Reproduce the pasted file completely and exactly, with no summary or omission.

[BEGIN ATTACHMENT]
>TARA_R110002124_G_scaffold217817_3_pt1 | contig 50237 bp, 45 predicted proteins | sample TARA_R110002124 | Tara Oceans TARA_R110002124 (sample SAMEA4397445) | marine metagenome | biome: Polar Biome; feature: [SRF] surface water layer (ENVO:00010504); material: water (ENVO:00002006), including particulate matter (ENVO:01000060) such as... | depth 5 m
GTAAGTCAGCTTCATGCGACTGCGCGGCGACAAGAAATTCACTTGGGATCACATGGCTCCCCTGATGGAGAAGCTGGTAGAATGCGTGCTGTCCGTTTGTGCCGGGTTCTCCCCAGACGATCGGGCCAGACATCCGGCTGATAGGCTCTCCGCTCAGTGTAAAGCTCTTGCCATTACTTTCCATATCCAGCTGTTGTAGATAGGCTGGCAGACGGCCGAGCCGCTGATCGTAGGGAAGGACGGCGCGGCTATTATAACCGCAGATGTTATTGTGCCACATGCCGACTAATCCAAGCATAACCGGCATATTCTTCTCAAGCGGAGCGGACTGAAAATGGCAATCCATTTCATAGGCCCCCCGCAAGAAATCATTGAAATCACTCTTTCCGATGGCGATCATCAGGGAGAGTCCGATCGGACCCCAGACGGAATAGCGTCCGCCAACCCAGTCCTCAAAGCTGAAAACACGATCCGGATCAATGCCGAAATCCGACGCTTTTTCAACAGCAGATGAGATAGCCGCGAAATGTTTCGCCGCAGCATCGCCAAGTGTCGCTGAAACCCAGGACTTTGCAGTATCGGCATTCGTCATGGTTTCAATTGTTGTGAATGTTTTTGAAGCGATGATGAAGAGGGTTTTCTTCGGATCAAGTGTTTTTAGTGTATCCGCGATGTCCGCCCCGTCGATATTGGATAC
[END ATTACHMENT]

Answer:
>TARA_R110002124_G_scaffold217817_3_pt1 | contig 50237 bp, 45 predicted proteins | sample TARA_R110002124 | Tara Oceans TARA_R110002124 (sample SAMEA4397445) | marine metagenome | biome: Polar Biome; feature: [SRF] surface water layer (ENVO:00010504); material: water (ENVO:00002006), including particulate matter (ENVO:01000060) such as... | depth 5 m
GTAAGTCAGCTTCATGCGACTGCGCGGCGACAAGAAATTCACTTGGGATCACATGGCTCCCCTGATGGAGAAGCTGGTAGAATGCGTGCTGTCCGTTTGTGCCGGGTTCTCCCCAGACGATCGGGCCAGACATCCGGCTGATAGGCTCTCCGCTCAGTGTAAAGCTCTTGCCATTACTTTCCATATCCAGCTGTTGTAGATAGGCTGGCAGACGGCCGAGCCGCTGATCGTAGGGAAGGACGGCGCGGCTATTATAACCGCAGATGTTATTGTGCCACATGCCGACTAATCCAAGCATAACCGGCATATTCTTCTCAAGCGGAGCGGACTGAAAATGGCAATCCATTTCATAGGCCCCCCGCAAGAAATCATTGAAATCACTCTTTCCGATGGCGATCATCAGGGAGAGTCCGATCGGACCCCAGACGGAATAGCGTCCGCCAACCCAGTCCTCAAAGCTGAAAACACGATCCGGATCAATGCCGAAATCCGACGCTTTTTCAACAGCAGATGAGATAGCCGCGAAATGTTTCGCCGCAGCATCGCCAAGTGTCGCTGAAACCCAGGACTTTGCAGTATCGGCATTCGTCATGGTTTCAATTGTTGTGAATGTTTTTGAAGCGATGATGAAGAGGGTTTTCTTCGGATCAAGTGTTTTTAGTGTATCCGCGATGTCCGCCCCGTCGATATTGGATAC